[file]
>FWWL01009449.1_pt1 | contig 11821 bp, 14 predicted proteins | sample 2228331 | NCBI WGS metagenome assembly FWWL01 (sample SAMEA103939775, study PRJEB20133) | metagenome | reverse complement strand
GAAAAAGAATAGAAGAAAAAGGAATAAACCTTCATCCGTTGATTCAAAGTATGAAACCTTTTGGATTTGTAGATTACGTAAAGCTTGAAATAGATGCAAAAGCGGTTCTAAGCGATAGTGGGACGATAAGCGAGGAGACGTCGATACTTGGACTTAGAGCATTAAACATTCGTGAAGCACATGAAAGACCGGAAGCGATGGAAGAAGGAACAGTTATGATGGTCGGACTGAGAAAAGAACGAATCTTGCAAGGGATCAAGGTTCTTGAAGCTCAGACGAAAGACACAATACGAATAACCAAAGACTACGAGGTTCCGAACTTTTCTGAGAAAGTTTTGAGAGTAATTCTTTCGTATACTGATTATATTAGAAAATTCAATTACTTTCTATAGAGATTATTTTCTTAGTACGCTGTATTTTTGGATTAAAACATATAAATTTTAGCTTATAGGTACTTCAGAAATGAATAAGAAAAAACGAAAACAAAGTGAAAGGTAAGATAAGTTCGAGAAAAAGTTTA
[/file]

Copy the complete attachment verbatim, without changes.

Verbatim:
>FWWL01009449.1_pt1 | contig 11821 bp, 14 predicted proteins | sample 2228331 | NCBI WGS metagenome assembly FWWL01 (sample SAMEA103939775, study PRJEB20133) | metagenome | reverse complement strand
GAAAAAGAATAGAAGAAAAAGGAATAAACCTTCATCCGTTGATTCAAAGTATGAAACCTTTTGGATTTGTAGATTACGTAAAGCTTGAAATAGATGCAAAAGCGGTTCTAAGCGATAGTGGGACGATAAGCGAGGAGACGTCGATACTTGGACTTAGAGCATTAAACATTCGTGAAGCACATGAAAGACCGGAAGCGATGGAAGAAGGAACAGTTATGATGGTCGGACTGAGAAAAGAACGAATCTTGCAAGGGATCAAGGTTCTTGAAGCTCAGACGAAAGACACAATACGAATAACCAAAGACTACGAGGTTCCGAACTTTTCTGAGAAAGTTTTGAGAGTAATTCTTTCGTATACTGATTATATTAGAAAATTCAATTACTTTCTATAGAGATTATTTTCTTAGTACGCTGTATTTTTGGATTAAAACATATAAATTTTAGCTTATAGGTACTTCAGAAATGAATAAGAAAAAACGAAAACAAAGTGAAAGGTAAGATAAGTTCGAGAAAAAGTTTA